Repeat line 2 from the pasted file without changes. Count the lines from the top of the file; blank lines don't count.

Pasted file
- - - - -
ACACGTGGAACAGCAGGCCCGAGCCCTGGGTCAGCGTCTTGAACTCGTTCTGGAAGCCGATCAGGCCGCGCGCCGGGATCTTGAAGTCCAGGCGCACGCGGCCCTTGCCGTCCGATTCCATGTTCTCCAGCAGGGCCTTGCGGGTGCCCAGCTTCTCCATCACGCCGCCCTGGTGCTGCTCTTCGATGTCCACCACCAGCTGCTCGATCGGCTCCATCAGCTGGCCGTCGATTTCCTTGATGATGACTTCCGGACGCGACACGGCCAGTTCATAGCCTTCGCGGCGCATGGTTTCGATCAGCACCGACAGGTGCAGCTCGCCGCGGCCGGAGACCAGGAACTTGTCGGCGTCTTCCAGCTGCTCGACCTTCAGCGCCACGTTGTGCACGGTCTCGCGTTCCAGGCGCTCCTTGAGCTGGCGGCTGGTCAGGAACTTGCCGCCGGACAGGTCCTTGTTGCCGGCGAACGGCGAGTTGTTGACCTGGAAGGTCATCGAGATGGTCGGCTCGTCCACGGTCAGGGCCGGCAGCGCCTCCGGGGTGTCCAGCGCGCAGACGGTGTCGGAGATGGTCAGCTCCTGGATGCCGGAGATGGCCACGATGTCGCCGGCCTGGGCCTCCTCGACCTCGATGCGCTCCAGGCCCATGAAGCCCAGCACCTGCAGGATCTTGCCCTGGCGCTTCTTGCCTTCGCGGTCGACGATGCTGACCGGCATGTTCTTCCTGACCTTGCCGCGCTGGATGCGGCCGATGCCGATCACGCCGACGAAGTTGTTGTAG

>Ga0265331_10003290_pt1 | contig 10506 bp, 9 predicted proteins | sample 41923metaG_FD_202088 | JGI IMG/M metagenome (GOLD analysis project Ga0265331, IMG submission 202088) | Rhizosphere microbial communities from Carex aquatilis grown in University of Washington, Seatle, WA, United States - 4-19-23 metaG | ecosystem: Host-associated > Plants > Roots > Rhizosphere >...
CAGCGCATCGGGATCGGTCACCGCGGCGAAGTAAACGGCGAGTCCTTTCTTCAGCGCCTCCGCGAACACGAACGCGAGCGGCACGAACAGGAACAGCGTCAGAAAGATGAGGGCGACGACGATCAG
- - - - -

>Ga0265331_10003290_pt1 | contig 10506 bp, 9 predicted proteins | sample 41923metaG_FD_202088 | JGI IMG/M metagenome (GOLD analysis project Ga0265331, IMG submission 202088) | Rhizosphere microbial communities from Carex aquatilis grown in University of Washington, Seatle, WA, United States - 4-19-23 metaG | ecosystem: Host-associated > Plants > Roots > Rhizosphere >...